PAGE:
Advantages of Certifying

Certification as a trade union has produced significant results for PEA members that would not have been achieved under “collegial” models.

Without certification, your employer can amend your terms of employment unilaterally. The employer doesn't have to consult or bargain with you. Where terms of employment are negotiated without a collective agreement, the employer may violate or unilaterally change the terms. An employer can even ignore or dismiss the dispute resolution provisions of a voluntary agreement.

In these cases, employees can only seek recourse and enforcement through long and expensive court action. If your employer has other bargaining units which are certified, those units have the advantage of additional rights under labour law and a stronger bargaining position with the employer, further disadvantaging non-unionized professionals.

Certification is empowering. Certification with any union gives employees rights they don't otherwise have. These examples are based on the BC Labour Relations Code. Similar provisions are found in other provincial codes and in the Canada Labour Code for federally regulated industries.

"I couldn’t have done it if I hadn’t had the union working with me', she says. When it comes to dealing with personal and professional challenges, Eagles sees the importance of community and kinship: ‘You need to feel there are people on your side."

PEA Member, Beth Eagles.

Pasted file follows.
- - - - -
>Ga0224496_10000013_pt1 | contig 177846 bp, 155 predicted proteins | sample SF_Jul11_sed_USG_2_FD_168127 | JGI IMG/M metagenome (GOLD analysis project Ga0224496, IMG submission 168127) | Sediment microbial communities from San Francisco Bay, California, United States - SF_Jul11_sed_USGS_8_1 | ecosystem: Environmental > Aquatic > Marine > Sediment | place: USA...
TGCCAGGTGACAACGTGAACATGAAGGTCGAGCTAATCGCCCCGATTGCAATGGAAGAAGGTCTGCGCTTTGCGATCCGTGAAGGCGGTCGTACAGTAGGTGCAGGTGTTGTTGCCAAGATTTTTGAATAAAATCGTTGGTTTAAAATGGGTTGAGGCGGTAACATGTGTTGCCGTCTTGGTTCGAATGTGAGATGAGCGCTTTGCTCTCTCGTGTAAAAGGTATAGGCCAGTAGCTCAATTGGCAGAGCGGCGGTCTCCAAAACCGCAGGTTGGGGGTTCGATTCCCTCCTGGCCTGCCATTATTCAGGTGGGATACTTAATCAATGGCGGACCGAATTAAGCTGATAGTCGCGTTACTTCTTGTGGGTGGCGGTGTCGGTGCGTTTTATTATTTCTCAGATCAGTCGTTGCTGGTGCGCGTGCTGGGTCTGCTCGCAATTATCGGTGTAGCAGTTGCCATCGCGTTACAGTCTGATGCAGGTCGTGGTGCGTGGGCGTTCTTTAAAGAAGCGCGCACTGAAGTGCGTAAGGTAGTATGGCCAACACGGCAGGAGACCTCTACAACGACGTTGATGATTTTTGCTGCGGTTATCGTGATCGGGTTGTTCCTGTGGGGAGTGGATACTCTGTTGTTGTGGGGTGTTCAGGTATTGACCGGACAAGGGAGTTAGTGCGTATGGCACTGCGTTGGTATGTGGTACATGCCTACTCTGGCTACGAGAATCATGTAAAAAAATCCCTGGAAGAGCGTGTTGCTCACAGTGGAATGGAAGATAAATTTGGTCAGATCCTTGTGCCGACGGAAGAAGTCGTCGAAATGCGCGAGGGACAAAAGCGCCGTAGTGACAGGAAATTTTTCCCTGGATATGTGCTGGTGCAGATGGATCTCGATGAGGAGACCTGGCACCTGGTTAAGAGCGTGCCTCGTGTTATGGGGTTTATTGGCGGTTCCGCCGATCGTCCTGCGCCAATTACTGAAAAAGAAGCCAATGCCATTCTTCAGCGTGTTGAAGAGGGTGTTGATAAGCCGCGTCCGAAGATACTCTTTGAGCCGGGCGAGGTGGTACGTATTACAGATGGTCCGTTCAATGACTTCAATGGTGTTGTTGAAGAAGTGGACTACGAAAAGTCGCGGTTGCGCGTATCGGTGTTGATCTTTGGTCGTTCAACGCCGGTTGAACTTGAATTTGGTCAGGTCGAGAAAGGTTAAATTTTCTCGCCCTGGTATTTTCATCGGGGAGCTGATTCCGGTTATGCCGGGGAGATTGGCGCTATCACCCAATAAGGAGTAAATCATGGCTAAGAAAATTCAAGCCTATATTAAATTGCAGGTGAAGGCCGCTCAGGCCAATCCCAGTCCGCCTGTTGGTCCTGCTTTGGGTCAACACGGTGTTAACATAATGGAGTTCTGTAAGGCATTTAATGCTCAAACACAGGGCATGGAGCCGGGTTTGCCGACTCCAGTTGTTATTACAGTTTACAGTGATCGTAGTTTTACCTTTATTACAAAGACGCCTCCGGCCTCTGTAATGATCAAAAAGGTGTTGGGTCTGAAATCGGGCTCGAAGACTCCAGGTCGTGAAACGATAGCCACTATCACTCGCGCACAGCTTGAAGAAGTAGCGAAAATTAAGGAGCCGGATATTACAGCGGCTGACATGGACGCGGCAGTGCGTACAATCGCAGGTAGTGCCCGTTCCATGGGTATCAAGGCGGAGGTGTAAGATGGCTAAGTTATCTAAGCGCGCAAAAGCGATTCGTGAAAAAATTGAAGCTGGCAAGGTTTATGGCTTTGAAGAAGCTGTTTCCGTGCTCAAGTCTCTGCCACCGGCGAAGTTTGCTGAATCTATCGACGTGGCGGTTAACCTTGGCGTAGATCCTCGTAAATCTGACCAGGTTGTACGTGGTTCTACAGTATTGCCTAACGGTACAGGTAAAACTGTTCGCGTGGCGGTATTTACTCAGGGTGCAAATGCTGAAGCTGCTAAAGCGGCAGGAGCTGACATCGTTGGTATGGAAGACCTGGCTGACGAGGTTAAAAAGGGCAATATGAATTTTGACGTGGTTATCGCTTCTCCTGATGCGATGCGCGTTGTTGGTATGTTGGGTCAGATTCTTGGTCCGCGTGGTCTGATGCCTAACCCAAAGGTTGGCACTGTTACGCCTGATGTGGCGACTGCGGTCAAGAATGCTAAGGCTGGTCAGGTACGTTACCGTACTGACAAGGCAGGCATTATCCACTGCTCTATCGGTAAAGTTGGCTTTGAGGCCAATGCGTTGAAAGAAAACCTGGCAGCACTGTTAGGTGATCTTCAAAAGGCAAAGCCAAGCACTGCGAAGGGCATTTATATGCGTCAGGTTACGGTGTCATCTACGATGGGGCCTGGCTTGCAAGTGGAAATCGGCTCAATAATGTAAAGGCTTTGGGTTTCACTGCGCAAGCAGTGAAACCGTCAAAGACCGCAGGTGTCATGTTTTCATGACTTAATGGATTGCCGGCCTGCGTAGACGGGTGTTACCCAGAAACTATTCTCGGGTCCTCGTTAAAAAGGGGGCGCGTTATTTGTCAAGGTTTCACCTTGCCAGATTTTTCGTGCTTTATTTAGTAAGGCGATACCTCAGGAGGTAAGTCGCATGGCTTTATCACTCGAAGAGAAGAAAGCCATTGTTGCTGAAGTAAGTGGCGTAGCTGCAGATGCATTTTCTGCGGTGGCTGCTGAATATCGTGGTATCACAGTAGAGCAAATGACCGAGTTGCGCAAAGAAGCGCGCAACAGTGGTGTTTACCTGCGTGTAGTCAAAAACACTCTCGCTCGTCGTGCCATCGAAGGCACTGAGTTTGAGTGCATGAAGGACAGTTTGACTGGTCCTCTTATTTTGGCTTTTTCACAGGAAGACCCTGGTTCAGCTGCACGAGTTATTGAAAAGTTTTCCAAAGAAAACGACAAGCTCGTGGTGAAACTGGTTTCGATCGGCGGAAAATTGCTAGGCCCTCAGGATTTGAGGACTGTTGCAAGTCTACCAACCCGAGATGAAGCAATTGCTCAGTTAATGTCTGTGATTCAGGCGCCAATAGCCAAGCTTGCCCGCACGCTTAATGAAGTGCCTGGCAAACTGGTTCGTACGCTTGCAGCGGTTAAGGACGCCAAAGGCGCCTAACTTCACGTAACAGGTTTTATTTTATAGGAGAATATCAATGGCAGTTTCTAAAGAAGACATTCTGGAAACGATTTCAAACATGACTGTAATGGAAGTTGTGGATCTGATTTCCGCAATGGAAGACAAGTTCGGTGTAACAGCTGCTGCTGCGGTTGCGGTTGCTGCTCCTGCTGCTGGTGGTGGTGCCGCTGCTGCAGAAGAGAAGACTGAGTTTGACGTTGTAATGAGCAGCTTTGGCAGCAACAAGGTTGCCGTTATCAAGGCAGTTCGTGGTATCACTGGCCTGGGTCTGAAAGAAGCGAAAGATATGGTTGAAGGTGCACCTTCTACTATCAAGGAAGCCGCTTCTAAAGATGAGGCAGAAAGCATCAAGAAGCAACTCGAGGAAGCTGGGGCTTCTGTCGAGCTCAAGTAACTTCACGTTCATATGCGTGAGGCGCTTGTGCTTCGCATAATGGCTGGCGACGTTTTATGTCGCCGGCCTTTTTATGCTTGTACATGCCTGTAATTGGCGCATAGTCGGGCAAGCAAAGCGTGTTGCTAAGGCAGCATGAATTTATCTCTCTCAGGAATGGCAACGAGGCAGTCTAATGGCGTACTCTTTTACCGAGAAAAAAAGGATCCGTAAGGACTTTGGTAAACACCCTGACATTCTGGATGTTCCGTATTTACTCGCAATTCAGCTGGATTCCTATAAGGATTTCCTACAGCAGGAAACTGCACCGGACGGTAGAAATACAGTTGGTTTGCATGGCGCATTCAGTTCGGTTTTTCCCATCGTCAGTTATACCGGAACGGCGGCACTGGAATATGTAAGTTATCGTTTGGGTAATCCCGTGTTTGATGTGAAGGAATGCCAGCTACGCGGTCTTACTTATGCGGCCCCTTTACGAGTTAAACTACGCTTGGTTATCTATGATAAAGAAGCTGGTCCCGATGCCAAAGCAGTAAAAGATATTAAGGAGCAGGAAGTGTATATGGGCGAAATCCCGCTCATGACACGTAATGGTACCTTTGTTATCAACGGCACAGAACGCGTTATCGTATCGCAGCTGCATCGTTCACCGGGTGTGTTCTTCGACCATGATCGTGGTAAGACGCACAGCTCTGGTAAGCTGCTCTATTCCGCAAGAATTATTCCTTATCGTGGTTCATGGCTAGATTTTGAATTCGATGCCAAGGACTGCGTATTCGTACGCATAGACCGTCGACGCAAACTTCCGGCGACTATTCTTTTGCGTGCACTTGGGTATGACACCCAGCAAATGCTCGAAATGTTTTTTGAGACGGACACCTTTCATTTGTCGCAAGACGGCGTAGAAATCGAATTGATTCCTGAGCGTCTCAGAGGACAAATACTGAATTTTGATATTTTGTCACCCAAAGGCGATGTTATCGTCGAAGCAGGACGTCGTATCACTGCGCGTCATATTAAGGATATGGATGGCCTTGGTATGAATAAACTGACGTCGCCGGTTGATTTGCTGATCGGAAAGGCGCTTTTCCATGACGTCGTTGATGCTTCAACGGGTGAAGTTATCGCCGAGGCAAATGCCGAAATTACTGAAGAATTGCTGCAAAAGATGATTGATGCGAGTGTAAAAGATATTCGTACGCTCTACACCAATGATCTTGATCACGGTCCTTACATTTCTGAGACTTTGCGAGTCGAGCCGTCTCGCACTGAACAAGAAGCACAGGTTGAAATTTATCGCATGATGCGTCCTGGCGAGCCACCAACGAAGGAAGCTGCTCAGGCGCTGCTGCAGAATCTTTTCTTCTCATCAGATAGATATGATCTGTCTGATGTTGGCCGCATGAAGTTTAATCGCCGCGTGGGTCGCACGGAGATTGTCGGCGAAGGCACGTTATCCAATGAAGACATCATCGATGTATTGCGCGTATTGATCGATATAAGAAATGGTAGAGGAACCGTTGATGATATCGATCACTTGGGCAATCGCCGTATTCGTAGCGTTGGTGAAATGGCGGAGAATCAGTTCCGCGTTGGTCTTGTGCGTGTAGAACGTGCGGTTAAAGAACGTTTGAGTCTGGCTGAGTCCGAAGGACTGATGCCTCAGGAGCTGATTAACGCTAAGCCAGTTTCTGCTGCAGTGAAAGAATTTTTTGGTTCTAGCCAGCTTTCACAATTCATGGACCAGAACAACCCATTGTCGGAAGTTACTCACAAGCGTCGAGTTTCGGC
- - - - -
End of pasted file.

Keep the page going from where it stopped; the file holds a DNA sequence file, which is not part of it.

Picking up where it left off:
• Certification obliges the employer to sit down with your representatives to negotiate your working terms. Both parties are required to negotiate in good faith with the intention of concluding a workable agreement.
  • Certification bars the employer from changing your negotiated terms without agreement. All collective agreements are registered with the Ministry of Labour and the Labour Relations Board (LRB). Labour law provides specialized and expedited routes for enforcing agreements.
  • Certification requires employers to consult with employees about workplace problems. Every agreement is required to have a provision requiring consultation between the parties.
  • Certification gives employees a means of impartially resolving disputes. Agreements must include grievance provisions. The right to file a grievance without retribution is guaranteed by law. If a grievance is not resolvable between the employer and the union, the union can take the grievance to binding arbitration.
  • Certification places a duty of fair representation upon the union. Union representation must be fair, unbiased, and non-discriminatory. Reasonable consideration must be given to the claims of all persons covered by the certification. Bargaining unit members who are not dealt with fairly can seek redress through the LRB.
  • Certification gives employees more tools for negotiating with employers. The Ministry of Labour offers free mediation services to help settle collective agreements. Parties can also negotiate terms allowing for the arbitration of collective agreements if a settlement can't be reached through negotiation. Finally, certification makes it possible for employees to take job action to pressure the employer to settle an agreement, including partial or full withdrawal of services and even picketing. A union with significant resources has more room for creativity when considering how to put pressure on an employer. The employer can also lock out employees to pressure them to settle an agreement.